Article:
Where there is a government regulation or subsidy, there is typically a lobbyist or special interest that benefits from them. One area of regulation in which this often happens is in the case of environmental regulations that subsidize or require purchases of “green” products by consumers. Another area is health-insurance mandates. But other regulations, like those dealing with safety, are not immune to this trend.
Take for example a recent decision by the state of New Jersey to require new homes to be built with fire sprinklers in every room. Naturally, the advocates (read: those who sell sprinkler systems) are touting this as a necessary safety regulation, and they have gained some support in the media. Builders aren’t as thrilled, arguing that it will add to their costs. By extension, the increased cost of this mandate on builders will be passed on to homeowners.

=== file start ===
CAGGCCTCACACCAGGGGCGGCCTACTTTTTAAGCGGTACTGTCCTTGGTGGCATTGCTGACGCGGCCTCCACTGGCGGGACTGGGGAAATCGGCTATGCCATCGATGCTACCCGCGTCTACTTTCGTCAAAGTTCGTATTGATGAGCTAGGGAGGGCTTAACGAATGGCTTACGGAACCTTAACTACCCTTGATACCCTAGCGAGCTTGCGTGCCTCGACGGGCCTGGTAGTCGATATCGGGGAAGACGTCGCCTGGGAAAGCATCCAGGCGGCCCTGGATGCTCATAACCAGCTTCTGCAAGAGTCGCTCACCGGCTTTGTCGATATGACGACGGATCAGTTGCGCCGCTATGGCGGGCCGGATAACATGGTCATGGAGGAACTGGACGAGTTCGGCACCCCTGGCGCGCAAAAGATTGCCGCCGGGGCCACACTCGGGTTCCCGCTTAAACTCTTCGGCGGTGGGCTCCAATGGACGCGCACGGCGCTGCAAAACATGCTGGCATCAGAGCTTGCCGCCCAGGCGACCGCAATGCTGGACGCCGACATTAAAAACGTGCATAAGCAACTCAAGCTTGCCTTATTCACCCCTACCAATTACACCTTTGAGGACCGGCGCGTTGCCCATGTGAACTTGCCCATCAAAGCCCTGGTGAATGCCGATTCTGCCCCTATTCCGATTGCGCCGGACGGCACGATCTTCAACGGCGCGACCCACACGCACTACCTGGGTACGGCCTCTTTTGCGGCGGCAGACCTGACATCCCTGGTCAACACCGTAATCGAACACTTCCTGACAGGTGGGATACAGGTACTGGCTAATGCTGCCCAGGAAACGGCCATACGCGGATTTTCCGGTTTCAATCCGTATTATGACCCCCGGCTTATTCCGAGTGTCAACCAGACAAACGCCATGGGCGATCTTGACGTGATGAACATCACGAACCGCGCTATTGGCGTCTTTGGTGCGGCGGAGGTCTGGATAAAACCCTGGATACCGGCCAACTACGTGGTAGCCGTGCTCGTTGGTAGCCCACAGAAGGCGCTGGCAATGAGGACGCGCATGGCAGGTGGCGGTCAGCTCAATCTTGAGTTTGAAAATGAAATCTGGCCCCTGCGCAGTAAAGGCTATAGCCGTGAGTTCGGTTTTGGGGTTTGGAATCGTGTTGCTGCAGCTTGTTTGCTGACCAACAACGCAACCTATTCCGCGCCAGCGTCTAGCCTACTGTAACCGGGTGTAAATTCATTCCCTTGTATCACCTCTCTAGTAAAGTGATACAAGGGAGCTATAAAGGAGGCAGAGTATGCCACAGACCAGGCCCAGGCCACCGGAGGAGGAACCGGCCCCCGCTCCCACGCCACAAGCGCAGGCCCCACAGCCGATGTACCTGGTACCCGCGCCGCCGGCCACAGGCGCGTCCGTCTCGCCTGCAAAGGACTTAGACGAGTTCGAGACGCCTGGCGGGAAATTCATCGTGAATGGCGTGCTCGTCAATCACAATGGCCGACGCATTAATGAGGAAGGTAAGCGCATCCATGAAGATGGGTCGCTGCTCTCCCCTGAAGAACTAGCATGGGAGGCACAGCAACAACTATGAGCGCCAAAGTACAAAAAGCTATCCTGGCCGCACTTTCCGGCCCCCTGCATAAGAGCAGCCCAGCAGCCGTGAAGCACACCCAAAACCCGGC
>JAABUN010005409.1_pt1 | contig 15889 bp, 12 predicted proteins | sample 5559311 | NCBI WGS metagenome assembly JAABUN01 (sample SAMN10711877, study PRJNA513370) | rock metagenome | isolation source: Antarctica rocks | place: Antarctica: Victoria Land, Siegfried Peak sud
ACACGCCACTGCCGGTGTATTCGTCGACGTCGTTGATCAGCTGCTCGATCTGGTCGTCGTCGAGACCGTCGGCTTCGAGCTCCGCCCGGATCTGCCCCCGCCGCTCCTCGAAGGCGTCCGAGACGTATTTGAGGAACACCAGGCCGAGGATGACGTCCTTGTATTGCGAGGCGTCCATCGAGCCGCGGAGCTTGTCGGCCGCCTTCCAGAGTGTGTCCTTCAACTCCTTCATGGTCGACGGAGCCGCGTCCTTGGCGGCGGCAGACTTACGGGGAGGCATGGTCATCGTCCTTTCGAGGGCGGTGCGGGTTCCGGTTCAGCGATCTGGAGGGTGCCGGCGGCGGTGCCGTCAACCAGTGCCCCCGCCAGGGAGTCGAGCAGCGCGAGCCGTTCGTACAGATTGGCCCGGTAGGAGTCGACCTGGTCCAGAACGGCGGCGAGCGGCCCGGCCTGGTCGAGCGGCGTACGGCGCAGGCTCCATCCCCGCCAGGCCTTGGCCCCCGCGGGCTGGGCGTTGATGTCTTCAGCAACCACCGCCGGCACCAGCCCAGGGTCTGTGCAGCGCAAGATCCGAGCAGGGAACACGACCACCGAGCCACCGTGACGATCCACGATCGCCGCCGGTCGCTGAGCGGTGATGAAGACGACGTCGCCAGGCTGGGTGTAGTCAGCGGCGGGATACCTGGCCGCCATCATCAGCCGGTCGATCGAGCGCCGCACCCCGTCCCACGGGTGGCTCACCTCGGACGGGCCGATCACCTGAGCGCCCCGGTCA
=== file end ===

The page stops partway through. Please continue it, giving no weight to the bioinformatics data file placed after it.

No doubt, a correctly-operating fire sprinkler would aid in the squelching of a house fire, but leaving aside the arguments about safety, the sprinkler system companies are the clear winners under this regulation. They were successful in lobbying the government to force individual homeowners to buy their product. In one report, someone representing a sprinkler company argued the following:
He said the sprinkler mandate will result in a societal benefit of about $5,000 per home each year, most of which results from valuing the lives saved at $8 million each but also includes property saved and cheaper insurance.
There was no mention, of course, of the company’s benefit from this regulation. And that’s the hidden side to this type of mandate. These types of safety regulations take choice away from individuals by mandating they buy a product that the government, successfully lobbied by an industry, has deemed to be in the interest of their safety. The dubious nature of this process is seldom considered.Published in